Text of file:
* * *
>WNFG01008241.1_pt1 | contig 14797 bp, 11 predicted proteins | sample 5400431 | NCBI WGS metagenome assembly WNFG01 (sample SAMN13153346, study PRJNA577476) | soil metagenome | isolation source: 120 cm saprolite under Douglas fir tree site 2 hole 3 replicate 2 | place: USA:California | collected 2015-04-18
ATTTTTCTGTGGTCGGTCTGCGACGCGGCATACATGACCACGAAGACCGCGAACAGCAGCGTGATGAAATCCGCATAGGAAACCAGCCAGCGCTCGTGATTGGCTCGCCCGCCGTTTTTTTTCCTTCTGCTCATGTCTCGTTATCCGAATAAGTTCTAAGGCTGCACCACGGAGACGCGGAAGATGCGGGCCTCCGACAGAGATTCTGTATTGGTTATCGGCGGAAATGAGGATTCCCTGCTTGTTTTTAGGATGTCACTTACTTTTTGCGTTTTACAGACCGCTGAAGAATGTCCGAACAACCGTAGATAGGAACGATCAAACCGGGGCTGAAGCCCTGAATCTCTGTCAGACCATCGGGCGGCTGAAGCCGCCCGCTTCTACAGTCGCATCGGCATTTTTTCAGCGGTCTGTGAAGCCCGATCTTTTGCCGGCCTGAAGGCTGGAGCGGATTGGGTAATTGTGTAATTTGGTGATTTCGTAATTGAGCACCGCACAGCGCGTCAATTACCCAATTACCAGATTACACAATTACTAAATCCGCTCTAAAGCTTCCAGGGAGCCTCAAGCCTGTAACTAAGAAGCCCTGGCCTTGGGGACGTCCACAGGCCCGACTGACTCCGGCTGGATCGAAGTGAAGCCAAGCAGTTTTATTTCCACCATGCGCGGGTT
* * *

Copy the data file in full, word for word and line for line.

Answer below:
>WNFG01008241.1_pt1 | contig 14797 bp, 11 predicted proteins | sample 5400431 | NCBI WGS metagenome assembly WNFG01 (sample SAMN13153346, study PRJNA577476) | soil metagenome | isolation source: 120 cm saprolite under Douglas fir tree site 2 hole 3 replicate 2 | place: USA:California | collected 2015-04-18
ATTTTTCTGTGGTCGGTCTGCGACGCGGCATACATGACCACGAAGACCGCGAACAGCAGCGTGATGAAATCCGCATAGGAAACCAGCCAGCGCTCGTGATTGGCTCGCCCGCCGTTTTTTTTCCTTCTGCTCATGTCTCGTTATCCGAATAAGTTCTAAGGCTGCACCACGGAGACGCGGAAGATGCGGGCCTCCGACAGAGATTCTGTATTGGTTATCGGCGGAAATGAGGATTCCCTGCTTGTTTTTAGGATGTCACTTACTTTTTGCGTTTTACAGACCGCTGAAGAATGTCCGAACAACCGTAGATAGGAACGATCAAACCGGGGCTGAAGCCCTGAATCTCTGTCAGACCATCGGGCGGCTGAAGCCGCCCGCTTCTACAGTCGCATCGGCATTTTTTCAGCGGTCTGTGAAGCCCGATCTTTTGCCGGCCTGAAGGCTGGAGCGGATTGGGTAATTGTGTAATTTGGTGATTTCGTAATTGAGCACCGCACAGCGCGTCAATTACCCAATTACCAGATTACACAATTACTAAATCCGCTCTAAAGCTTCCAGGGAGCCTCAAGCCTGTAACTAAGAAGCCCTGGCCTTGGGGACGTCCACAGGCCCGACTGACTCCGGCTGGATCGAAGTGAAGCCAAGCAGTTTTATTTCCACCATGCGCGGGTT